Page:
Indeed open awareness/Bāhiya practice is certainly helpful in gaining this realization. But the realization of Nibbāna does seem to
require a breakthrough to a much deeper understanding – an understanding that is so profound that it permanently changes the way you
experience the world. The best totally inadequate simile I can offer is to ask you to remember what it was like when you found out there
was no Santa Claus (apologies to those of you who never believed in Santa Claus – it is an inadequate simile). I remember I saw the
world differently. There was fear – fear I wouldn't be getting any more of those really premium Christmas presents. But there was also a
different way of seeing the world and of relating to the big guy in the red suit. The world wasn't any different, but I was. The
breakthrough experience of Nibbāna is a realization so profound it permanently changes you and your relationship to the world. And a
very important component of what is experienced is signless consciousness.’”‡
When consciousness is signless, it’s also limitless. There can’t be any limits because a limit would be a sign. You’re not concocting the
end of this consciousness, it really is all-encompassing, and it’s all-illuminating. When viewing from this viewpoint, when realizing in
this way, nothing is hidden. Everything is experienced to be dependent on other things. Nothing stands alone. And nothing is a thing, it’s
all verbs, it’s all processes, but they aren’t individual processes. One gets this huge, giant picture of, I guess you could say, unfolding.
Not “the unfolding,” because that makes it a noun, a thing – there’s just unfolding. Can you experience the world like that? Can you
experience the inconstant, unsatisfactory, empty nature of phenomena, without resorting to dualities or even signs? Then your
consciousness is signless, limitless, and all-illuminating. That’s where earth, water, fire and air no footing find. There long and short,
small and great, beautiful and ugly; there name-and-form all come to an end.
The last line is really puzzling. “With the cessation of consciousness, all this comes to an end.” Does that mean you have to become
unconscious? The usual explanation is that, at a path moment – a momentary experience of Nibbāna – there’s a cessation experience
where everything stops, then it starts up again, only it’s really different on the other side. That turns out not to be what’s being talked
about here, because the idea of “path moments” is from the later commentaries and this is a sutta.
The word viññāṇa which we translate as “consciousness” literally means “divided knowing.” When divided knowing comes to an end,
all these dualities come to an end. When we stop chopping up the holistic unfolding into bits and pieces, then all this comes to an end.
As Ud 8.1 says, “Just this is the end of dukkha.”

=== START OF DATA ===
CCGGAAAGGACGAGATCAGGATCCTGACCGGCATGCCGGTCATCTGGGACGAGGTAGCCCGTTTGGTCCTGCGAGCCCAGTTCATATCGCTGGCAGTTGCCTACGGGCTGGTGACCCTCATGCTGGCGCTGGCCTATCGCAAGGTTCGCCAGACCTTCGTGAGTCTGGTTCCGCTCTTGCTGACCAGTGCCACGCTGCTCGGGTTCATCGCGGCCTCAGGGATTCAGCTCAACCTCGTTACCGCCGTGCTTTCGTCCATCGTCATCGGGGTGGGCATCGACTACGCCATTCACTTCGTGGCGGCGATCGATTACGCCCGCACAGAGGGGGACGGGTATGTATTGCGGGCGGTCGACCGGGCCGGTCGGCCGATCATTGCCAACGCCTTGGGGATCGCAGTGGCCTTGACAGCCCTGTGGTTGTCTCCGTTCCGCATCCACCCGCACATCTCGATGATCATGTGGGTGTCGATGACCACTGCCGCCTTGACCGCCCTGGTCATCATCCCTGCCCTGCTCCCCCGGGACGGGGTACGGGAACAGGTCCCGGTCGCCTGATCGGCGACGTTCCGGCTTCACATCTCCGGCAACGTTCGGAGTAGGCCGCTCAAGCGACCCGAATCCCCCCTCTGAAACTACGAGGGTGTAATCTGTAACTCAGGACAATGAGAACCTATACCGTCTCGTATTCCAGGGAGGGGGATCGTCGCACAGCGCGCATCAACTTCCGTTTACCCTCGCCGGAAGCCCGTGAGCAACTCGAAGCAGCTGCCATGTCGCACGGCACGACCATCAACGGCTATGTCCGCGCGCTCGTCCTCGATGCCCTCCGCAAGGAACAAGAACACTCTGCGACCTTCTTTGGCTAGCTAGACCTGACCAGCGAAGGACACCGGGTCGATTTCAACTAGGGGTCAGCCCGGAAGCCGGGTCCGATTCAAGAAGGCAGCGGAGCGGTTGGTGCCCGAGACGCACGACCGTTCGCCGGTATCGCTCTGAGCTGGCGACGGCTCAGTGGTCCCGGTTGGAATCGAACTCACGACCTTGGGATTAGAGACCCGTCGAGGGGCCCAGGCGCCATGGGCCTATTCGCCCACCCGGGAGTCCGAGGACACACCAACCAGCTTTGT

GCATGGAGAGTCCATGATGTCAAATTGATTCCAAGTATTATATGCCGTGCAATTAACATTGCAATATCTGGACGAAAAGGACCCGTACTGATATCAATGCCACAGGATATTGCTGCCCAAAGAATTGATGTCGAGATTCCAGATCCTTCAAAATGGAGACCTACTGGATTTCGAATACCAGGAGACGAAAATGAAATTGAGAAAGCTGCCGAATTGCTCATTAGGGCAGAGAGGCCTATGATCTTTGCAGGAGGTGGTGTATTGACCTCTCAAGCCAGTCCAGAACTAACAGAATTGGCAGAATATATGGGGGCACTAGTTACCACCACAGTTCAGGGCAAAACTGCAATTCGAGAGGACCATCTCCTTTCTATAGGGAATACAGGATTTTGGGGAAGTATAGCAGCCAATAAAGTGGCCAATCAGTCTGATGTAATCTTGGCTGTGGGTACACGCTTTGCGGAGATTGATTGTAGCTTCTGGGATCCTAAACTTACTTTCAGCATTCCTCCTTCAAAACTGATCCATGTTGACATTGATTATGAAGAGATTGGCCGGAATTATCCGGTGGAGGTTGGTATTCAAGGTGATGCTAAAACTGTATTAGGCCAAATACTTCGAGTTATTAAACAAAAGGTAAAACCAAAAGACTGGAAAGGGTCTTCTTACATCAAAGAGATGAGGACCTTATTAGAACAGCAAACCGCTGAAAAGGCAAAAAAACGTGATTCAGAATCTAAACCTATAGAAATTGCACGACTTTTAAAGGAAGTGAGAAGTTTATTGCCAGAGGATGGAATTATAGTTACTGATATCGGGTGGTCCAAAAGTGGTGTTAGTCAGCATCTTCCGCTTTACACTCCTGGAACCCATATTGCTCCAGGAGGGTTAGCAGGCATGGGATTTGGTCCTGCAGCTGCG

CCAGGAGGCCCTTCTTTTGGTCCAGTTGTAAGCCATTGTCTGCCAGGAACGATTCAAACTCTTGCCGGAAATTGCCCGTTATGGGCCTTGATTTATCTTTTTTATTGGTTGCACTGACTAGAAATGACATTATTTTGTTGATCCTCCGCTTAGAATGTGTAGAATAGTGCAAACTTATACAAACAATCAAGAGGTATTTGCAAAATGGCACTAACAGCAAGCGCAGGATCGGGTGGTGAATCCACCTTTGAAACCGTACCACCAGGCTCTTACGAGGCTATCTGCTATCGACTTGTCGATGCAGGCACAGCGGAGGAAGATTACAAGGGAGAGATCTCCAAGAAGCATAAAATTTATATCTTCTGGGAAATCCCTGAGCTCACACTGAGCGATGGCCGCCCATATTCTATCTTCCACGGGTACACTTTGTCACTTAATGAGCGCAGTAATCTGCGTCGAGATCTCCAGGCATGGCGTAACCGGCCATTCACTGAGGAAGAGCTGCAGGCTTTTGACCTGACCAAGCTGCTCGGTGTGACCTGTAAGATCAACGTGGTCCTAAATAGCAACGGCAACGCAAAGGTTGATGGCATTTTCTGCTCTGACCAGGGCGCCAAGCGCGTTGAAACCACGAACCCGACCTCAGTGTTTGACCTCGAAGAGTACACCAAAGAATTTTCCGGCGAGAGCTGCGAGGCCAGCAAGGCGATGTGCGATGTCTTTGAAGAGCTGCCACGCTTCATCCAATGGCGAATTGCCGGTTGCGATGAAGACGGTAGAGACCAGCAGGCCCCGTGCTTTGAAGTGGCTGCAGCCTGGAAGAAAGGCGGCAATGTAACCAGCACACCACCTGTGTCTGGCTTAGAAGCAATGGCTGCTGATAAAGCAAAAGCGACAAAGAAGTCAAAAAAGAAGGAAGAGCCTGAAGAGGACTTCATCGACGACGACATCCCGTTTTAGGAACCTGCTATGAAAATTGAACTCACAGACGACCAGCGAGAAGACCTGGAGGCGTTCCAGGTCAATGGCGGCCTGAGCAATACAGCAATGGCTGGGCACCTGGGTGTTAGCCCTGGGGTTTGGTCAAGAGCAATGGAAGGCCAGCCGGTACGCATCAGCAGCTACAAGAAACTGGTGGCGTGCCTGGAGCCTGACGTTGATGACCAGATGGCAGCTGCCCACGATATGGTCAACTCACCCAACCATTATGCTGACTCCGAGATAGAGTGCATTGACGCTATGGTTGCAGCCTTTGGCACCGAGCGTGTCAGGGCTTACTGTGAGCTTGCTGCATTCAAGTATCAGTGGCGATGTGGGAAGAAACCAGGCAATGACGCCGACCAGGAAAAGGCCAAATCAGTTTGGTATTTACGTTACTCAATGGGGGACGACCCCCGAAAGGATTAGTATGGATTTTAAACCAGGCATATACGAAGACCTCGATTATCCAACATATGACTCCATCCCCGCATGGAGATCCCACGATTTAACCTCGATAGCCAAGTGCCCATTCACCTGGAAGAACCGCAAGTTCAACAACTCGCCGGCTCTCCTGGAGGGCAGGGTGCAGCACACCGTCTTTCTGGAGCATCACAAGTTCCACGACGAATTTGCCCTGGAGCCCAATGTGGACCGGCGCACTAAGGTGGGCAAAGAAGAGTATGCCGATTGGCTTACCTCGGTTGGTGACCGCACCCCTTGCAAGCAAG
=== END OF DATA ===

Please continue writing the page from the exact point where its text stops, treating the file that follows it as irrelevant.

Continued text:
This required holistic experience is expressed so very eloquently by Kitaro Nishida in his work The Nothingness Beyond God:
Pure experience is the beginning of Zen. It is awareness stripped of all thought, all conceptualization, all categorization, and all
distinctions between subject-as-having-an-experience and experience-as-having-been-had-by-a-subject. It is prior to all judgment.
Pure experience is without all distinction; it is pure no-thingness, pure no-this-or-that. It is empty of any and all distinctions. It is
absolutely no-thing at all. Yet its emptiness and nothingness is a chock-a-block fullness, for it is all experience-to-come. It is rose,
child, river, anger, death, pain, rocks, and cicada sounds. We carve these discrete events and entities out of a richer-yet-non-
distinct manifold of pure experience."
- “Where do water, earth, fire, & windhave no footing?Where are long & short,coarse & fine,fair & foul,name & formbrought to an end?"'And the answer to that is:Consciousness without feature,without end,luminous all around:Here water, earth, fire, & windhave no footing.Here long & shortcoarse & finefair & foulname & formare all brought to an end.With the cessation of [the activity of] consciousnesseach is here brought to an end.'"- DN 11
Anurag JainThese quotations are well-explained in detail by Venerable Ñānananda without any need to resort to jumping to wrong conclusions that:- There is some “independent transcendent consciousness apart from the six sense bases”- That this viññāna anidassanam can even be equated with nibbāna at all- That this refers to anything but the mind when it stops ignorantly bifurcating appearances into a reified “Self vs World”
1AuthorAll Thai forest teachers that I know of are eternalists stuck at I AM and one mind with the exception of:Ajahn BuddhadhasaPhra Kovit Khemananda (Ajahn Buddhadhasa's student)Ajahn Nyanamoli TheroAjahn BrahmavamsoAuthorThe good thing is that with a heavy emphasis on Awareness teachings, they lead to the direct realization of Awareness (I AM and so on)Some of the non-Thai forest Theravadins are prone to annihilation type states. Like Thusness Stage 3.Of course, in a very small minority (this is the case for all Buddhist traditions), they realise anatta and do not fall into extremes.